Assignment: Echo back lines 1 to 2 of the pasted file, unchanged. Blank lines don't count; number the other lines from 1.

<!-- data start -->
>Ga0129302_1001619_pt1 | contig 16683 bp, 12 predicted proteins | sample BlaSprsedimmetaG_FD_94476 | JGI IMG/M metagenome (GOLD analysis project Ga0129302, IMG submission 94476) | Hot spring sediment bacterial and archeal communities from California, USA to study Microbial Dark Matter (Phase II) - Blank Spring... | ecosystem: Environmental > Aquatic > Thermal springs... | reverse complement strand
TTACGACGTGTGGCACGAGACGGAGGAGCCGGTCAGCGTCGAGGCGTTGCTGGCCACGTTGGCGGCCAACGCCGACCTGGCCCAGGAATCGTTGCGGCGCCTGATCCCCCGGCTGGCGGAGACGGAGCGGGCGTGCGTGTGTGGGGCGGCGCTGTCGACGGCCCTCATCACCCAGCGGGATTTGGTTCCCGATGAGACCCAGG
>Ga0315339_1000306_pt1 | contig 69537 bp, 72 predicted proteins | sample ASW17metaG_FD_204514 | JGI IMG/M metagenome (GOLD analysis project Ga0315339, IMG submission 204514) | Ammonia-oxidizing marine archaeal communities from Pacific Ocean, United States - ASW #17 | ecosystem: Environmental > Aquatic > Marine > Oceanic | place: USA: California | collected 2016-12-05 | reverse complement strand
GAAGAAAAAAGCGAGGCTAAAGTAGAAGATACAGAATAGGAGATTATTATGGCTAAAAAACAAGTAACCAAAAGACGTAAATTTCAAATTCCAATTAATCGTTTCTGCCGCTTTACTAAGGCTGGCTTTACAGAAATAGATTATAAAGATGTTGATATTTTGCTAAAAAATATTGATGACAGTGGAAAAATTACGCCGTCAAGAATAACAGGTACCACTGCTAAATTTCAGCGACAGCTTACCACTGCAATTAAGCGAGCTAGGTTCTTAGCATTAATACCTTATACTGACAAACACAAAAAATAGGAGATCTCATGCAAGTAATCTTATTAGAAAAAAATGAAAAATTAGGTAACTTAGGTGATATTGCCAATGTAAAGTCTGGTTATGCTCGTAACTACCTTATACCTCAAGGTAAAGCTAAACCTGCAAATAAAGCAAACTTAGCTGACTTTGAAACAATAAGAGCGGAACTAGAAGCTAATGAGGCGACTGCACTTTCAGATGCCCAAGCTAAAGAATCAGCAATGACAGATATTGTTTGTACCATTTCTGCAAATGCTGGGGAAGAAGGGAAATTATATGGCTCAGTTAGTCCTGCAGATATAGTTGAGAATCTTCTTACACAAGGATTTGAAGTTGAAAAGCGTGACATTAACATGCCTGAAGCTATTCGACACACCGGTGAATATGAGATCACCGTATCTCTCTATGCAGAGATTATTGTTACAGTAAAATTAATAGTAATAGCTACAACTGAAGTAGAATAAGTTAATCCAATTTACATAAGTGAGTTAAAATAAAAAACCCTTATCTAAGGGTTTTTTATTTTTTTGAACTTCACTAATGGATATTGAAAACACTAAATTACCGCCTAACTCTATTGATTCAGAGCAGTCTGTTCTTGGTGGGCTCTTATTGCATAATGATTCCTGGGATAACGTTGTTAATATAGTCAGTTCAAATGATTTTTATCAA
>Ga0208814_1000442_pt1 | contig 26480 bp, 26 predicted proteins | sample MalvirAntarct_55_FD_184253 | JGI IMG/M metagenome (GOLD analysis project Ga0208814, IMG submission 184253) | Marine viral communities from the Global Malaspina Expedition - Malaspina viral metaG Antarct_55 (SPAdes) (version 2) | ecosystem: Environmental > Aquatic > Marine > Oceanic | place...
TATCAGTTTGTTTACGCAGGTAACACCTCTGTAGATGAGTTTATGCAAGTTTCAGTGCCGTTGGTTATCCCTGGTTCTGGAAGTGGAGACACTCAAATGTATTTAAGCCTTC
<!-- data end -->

>Ga0129302_1001619_pt1 | contig 16683 bp, 12 predicted proteins | sample BlaSprsedimmetaG_FD_94476 | JGI IMG/M metagenome (GOLD analysis project Ga0129302, IMG submission 94476) | Hot spring sediment bacterial and archeal communities from California, USA to study Microbial Dark Matter (Phase II) - Blank Spring... | ecosystem: Environmental > Aquatic > Thermal springs... | reverse complement strand
TTACGACGTGTGGCACGAGACGGAGGAGCCGGTCAGCGTCGAGGCGTTGCTGGCCACGTTGGCGGCCAACGCCGACCTGGCCCAGGAATCGTTGCGGCGCCTGATCCCCCGGCTGGCGGAGACGGAGCGGGCGTGCGTGTGTGGGGCGGCGCTGTCGACGGCCCTCATCACCCAGCGGGATTTGGTTCCCGATGAGACCCAGG